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DD is asking about 'daddy' again?

(8 Posts)
VioLetsMum1 Mon 24-Mar-14 13:36:17

Long story short, DD's father is on bail and not allowed to come in contact with under 16's until crown court hearings. Social services told me to stop access visits last year and we had real problems with DD's behavior for a while after this because she couldn't understand why she was seeing him one min and gone the next. I'd just say he was at work or a bit busy. But now times gone on, shes three now and more aware. The kids at nursery get picked up by their dad's and now she's asking questions again. Like is daddy going to pick me up etc. She's not accepting the reasons I'd give her before like he's gone to work because she says mummies and daddies come home from work for cuddles. I don't know what to say to her now. Any clues?

HudYerWeisht Mon 24-Mar-14 20:06:13

Truthfully I would go with the "Daddy has had to go away for a while, he still's loves you but we don't know when he will be able to come back" route. Kids need very little explanation at this age. If she asks where he's gone try saying he is away to try and sort out a grown up problem.

Reassure her as much as you can that you love her and that you are always there for her too.

I know it's tough but please avoid details. They really don't need them and it may confused her more.

VioLetsMum1 Mon 24-Mar-14 21:51:01

Thanks I'll try something like that when she brings it up. Will probably be tomorrow at nursery pick up time. Hate to see her like this but something like the situation we're in I don't think I could ever tell her the real story until she was an older teen. Which I'm dreading because I think she'll think i'm the bad guy for all those years. How do you tell your child your father's been convicted of xy and z? Makes me so sad for the future.

HudYerWeisht Mon 24-Mar-14 22:27:45

I know it'll be terrible but you've plenty of time until it reaches that point.

Have a look at the prisonersfamilies website you might find better support and advice over there than you do here.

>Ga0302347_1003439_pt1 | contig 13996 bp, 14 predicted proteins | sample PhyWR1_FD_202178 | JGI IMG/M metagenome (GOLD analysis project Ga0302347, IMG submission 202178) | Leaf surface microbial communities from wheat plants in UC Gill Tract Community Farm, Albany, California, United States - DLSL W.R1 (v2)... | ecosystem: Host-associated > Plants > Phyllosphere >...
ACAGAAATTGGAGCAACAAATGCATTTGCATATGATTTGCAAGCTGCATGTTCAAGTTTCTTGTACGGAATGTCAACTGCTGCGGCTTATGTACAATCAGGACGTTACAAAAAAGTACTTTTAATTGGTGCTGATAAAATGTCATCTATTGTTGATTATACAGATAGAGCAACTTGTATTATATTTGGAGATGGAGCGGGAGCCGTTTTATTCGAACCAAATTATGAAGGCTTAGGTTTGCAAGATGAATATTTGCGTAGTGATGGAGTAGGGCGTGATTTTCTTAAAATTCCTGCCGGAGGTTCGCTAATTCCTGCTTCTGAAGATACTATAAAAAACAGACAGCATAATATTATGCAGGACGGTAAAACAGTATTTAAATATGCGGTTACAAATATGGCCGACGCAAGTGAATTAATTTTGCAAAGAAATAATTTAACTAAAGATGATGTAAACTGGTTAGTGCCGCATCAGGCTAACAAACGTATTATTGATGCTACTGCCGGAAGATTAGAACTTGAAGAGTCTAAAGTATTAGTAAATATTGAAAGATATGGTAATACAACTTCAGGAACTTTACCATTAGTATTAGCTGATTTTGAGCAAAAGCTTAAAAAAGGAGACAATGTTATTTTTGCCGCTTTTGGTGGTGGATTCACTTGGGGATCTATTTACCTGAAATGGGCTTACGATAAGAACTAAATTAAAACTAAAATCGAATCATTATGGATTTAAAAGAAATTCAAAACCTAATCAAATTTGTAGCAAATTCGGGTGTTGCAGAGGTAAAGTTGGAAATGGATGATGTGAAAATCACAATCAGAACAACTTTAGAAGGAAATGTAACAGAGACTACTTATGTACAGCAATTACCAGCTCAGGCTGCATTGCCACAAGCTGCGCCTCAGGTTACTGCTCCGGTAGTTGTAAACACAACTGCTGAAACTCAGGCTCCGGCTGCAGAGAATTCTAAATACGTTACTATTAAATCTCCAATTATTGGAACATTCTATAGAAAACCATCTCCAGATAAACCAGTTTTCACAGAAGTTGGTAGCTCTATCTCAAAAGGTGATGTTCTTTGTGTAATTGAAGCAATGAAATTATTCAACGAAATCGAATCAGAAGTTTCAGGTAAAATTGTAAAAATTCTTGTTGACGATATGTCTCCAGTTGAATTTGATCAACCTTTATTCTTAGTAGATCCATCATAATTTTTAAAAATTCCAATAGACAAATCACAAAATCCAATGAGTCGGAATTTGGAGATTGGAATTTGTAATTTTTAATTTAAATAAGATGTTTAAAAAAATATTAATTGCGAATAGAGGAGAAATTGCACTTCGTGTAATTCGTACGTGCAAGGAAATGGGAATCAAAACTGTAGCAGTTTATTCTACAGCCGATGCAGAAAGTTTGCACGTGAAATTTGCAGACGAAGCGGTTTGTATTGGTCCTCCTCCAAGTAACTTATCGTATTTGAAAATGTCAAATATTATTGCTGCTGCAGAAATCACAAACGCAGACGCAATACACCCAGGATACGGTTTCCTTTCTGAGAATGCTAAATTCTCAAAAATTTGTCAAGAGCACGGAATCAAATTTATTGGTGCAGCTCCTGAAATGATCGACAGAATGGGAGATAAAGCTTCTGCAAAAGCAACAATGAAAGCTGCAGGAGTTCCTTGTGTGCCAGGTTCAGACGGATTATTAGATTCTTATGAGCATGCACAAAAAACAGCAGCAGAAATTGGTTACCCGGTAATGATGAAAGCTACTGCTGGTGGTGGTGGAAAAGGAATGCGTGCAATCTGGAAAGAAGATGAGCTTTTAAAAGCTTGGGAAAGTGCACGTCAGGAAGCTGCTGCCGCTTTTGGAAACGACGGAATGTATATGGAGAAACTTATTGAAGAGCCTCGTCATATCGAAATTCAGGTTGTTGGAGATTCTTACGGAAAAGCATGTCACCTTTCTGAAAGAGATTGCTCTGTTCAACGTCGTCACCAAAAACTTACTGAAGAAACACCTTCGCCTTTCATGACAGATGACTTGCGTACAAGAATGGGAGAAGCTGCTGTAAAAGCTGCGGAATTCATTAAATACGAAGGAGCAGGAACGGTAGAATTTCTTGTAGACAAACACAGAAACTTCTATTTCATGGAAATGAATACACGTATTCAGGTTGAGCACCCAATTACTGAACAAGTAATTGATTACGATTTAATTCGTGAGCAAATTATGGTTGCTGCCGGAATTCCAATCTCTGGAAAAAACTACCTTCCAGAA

HudYerWeisht Mon 24-Mar-14 22:34:43

Sorry posted to soon.

Although a completely different situation my Mum made the dedecision to keep something from me at the same age your daughter is now, she kept it from my older brother too.

She lived with this secret for 18 years and like you was scared how we would react when she eventually told us. Both my brother and I were more upset at how upset she was with how she thought we might react. The reality was we were upset by the information but wanted more than anything to comfort our Mum and make sure she knew we didn't blame her for keeping the information from us. We were both old enough to understand that we were too young to have understood at the time and filly support our Mum's decision.

VioLetsMum1 Mon 24-Mar-14 22:56:12

That has made me feel a bit better about it all. Thank you. I hope my child will be as understanding as you and your brother were in your situation xx

HudYerWeisht Tue 25-Mar-14 06:36:09

You just need to judge the right time for yo daughter to know. You could even tell your daughter he's in jail at a younger age (if he goes to jail) but just not exactly what for. Like I said children really don't need huge amounts of detail.

I'm sure your daughter will understand your reasons for wanting to protect her.

cestlavielife Tue 25-Mar-14 15:31:46

you need to decide on a narrative that is truth that you stick to.
telling her untruths wont wash.

tell her something simple - "daddy did something he should not have done and he isnt allowed to see you right now. he has to get some special help from people, like special teachers. theya re going to help teach him how to be a good daddy. this will take a long time. you might be able to see him when you older."

if you in doubt get a referral from GP to famimly therapist/psychologist and talk it through with them.

you also need to empathise with her reflective lsitineing - yes it isnt fair that your daddy cant come. but let's go make a cake/you will see grandad on tehe weekend/ etc

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